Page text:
He fought in the war to end all wars. Well done that man.

Heatwave July 2013

snowy field 053It does no harm to reflect that things change.  Perspectives alter. These are the islands in December. In a heatwave our Mediterranean ancestry comes to the fore.  We cannot imagine winter. The doomsayers tell us that the jet-streams will desert us.  The Gulf Stream will move south.  Polar bears will prowl the ice floes of the Irish Sea. The Sun is misbehaving. The universe will implode in 499,999, million years. (They said 500 million last year, or was it ‘billion’. There was some difference of opinion. maybe it was 50 million. I blame the maths teachers.  What’s a few billion one way or the other in our current situation?) It all leads to global warming/climate change.

I remember global cooling during the seventies.  I think they used the same charts with different captions. Futurologists predicted a scenario not unlike the Winter War around Stalingrad. I particularly remember the prediction that we would all have wheelbarrows and would range  a mile or two from home, gathering firewood and foraging for food in the hedgerows. We would carry ‘perhaps bags,’ like babushkas in the snow.

Then the miners’ strike ended.  The television no longer closed down at ten-twenty.  The oil crisis eased and shops put up Christmas lights again.  We began to worry about fossil fuels and the ozone layer. We were doomed again.

For the moment we enjoy the sunshine. We disport ourselves in the sea.  We declare that the futurologists got it all wrong. I confidently predict that they will all go out of business at some time in the future. My six year old grandson worked it out that there is no such thing as the future. “When we get to the future we just call it ‘now’. The past is over.  There is only ‘now’.” A wise child.

That island beyond Shennick is Saint Patrick’s Island. Tradition says that he landed there on his mission to convert the barbarous Irish to Christianity. A monastic settlement grew up on the island. A ruin still bears witness to his extraordinary courage and confidence in the future. This was an important place in its time. Today the shags and cormorants rule the roost (no pun intended but unavoidable.) The monastery was abandoned. The Vikings probably checked it out.  The east wind, coming straight from Siberia dealt the coup de grace. A nice place to visit, as they say.  Wouldn’t want to live there.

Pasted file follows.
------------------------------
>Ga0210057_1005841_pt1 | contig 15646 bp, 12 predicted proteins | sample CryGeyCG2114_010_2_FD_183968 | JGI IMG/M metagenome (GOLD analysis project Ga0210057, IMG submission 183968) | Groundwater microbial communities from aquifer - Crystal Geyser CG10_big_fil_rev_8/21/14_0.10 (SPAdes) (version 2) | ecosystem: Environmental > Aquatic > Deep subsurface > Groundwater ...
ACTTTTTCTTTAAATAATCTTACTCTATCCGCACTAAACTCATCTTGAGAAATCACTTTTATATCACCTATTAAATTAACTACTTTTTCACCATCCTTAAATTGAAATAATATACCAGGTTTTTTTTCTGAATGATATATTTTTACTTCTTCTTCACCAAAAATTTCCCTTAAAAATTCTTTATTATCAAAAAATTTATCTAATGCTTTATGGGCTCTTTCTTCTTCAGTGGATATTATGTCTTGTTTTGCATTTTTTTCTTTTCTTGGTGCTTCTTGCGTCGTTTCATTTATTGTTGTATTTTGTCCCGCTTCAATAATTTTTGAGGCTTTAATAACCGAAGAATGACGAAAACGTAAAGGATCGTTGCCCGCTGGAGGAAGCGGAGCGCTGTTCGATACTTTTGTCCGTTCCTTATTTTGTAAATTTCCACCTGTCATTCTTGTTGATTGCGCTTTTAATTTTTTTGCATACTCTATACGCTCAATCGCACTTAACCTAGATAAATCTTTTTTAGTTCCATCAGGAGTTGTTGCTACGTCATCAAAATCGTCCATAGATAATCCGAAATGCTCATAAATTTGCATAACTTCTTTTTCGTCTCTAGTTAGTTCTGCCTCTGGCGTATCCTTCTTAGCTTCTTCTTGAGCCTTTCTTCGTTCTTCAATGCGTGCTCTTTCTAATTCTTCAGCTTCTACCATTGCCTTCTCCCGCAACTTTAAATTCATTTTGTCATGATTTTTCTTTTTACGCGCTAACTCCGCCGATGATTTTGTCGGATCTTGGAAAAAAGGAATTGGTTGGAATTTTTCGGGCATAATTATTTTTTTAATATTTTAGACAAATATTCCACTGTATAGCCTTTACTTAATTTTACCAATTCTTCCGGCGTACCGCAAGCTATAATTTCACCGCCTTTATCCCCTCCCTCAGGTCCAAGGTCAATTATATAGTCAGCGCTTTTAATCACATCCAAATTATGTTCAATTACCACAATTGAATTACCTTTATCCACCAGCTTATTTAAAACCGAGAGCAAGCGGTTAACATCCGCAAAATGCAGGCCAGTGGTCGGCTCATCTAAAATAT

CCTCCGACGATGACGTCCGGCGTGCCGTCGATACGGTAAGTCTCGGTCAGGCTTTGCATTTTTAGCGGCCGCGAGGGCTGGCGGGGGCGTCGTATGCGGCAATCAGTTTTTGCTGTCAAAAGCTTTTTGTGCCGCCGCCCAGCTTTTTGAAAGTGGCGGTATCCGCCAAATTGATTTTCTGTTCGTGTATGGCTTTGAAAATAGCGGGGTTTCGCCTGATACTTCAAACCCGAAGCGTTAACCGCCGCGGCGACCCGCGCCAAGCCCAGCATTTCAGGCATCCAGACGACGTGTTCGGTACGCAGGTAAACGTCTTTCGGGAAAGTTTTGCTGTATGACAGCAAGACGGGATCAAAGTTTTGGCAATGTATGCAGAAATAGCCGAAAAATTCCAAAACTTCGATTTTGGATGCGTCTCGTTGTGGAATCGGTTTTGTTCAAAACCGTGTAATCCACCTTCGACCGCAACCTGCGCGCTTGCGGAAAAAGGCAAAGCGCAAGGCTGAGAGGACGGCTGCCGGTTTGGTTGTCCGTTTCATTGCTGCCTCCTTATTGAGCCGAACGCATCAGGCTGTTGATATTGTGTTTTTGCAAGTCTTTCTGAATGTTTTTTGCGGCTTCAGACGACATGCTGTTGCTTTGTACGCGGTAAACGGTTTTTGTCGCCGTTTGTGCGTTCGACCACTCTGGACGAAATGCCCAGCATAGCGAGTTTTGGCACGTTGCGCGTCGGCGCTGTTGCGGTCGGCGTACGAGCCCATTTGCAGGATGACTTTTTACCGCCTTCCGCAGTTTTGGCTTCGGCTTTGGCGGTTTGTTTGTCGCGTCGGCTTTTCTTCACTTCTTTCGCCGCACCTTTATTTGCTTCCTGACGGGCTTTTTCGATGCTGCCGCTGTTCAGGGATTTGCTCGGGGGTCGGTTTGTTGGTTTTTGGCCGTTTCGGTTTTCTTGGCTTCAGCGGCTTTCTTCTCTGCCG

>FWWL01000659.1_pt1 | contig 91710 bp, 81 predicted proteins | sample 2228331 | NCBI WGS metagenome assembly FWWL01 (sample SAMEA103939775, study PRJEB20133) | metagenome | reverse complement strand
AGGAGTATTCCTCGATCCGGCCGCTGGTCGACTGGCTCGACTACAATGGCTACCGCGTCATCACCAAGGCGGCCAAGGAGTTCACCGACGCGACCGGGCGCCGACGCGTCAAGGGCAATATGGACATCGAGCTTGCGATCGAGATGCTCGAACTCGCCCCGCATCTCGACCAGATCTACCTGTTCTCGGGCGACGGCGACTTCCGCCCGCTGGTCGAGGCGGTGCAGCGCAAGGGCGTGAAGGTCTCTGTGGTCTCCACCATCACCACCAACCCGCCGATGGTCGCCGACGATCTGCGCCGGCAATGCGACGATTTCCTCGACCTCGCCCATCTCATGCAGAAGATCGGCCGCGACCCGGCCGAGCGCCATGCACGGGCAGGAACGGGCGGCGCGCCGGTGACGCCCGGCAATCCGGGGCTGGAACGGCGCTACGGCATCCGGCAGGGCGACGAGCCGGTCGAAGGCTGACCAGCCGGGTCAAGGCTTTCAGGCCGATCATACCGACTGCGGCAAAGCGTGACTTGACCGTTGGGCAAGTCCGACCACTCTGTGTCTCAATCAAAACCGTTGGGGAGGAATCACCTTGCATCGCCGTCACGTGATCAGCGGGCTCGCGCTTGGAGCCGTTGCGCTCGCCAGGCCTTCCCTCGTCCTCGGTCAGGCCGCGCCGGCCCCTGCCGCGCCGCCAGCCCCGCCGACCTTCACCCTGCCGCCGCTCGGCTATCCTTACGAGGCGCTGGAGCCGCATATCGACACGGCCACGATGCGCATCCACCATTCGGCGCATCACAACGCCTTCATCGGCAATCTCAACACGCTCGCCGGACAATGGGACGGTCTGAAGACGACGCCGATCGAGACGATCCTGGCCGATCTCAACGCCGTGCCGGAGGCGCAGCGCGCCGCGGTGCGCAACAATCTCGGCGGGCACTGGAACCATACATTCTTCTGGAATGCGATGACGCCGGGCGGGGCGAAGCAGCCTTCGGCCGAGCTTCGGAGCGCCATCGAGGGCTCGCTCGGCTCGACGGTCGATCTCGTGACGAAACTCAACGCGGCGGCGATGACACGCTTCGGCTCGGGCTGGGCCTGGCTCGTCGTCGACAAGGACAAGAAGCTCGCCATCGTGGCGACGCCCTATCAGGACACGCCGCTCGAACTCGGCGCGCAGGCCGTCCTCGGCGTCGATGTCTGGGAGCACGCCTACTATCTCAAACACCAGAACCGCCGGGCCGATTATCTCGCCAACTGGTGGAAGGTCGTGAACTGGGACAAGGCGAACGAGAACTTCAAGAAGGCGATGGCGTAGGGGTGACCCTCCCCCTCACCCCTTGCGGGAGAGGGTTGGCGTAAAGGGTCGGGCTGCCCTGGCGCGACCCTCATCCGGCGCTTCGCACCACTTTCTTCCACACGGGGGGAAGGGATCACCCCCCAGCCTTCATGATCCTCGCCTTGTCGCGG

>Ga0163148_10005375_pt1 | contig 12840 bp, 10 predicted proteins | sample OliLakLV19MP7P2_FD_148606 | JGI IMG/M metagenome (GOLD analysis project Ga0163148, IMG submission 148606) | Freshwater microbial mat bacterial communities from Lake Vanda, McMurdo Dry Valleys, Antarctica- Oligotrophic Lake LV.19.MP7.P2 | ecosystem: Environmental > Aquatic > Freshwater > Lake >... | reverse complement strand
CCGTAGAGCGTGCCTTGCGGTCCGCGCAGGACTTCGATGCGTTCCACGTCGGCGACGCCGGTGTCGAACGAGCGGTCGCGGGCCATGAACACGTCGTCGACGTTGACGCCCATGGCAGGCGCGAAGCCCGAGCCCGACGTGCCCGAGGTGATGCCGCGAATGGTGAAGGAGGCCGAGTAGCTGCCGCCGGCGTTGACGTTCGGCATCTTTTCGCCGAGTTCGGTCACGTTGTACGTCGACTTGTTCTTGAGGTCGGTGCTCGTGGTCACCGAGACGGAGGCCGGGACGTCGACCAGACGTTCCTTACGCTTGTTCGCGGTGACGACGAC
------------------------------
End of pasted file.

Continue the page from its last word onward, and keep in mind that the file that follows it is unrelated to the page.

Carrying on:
I had intended to mark sixty years of competing in open-sea swimming races, yesterday. The swimming hasn’t improved since about 1964 but the pleasure remains. There is a fascination in seeing everything from zero sea level. Perspectives change  Familiar landmarks engage in a slow waltz. The swimmer is in the centre of a personal orrery. Houses , poles, the lighthouse, the islands, the rocks, swap places. The tide and its currents play games.  Inquisitive seals rise up to mock our puny efforts. They sniff derisively. Aha! but have they ever enjoyed a gaelic coffee after a swim?

I had intended, but the jellyfish, those obscene, bastard offspring of heatwaves and an easterly swell, decreed otherwise.  Can anyone say a good word for jelliers? Perspective studies must wait. Still, like Patrick on his island, we must remain buoyant. We must take the long view. Beidh lá eile.

“The crack of the unfurled mains’l carried to them over the water.  Auspicious fell back from her mooring. The orange-brown jib bellied out, swinging her round to port and the mains’l became taut. A white wave formed at her bow as she headed for the open sea. She began to rise and fall rhythmically as she breasted the incoming swell of the darker water beyond the harbour.”

The Kybe Hugh Fitzgerald Ryan. Wolfhound press 1983.

Martello tower and Empire

calm evening shennick 001  .  Without it, the island would be  a ridge of rock and boulder clay.  The tower is the focal point. That was the whole point of its existence.  It had to be seen  to perform its function. Intervisibility.  From this tower, as from most of of its fellows, you can see two more, one to the north and one to the south. It is a link in a chain, a D.E.W. line to protect Ireland, or at least part of it, from Napoleon, the little corporal, the Corsican monster, an unscrupulous emperor who thought nothing of invading and annexing other countries.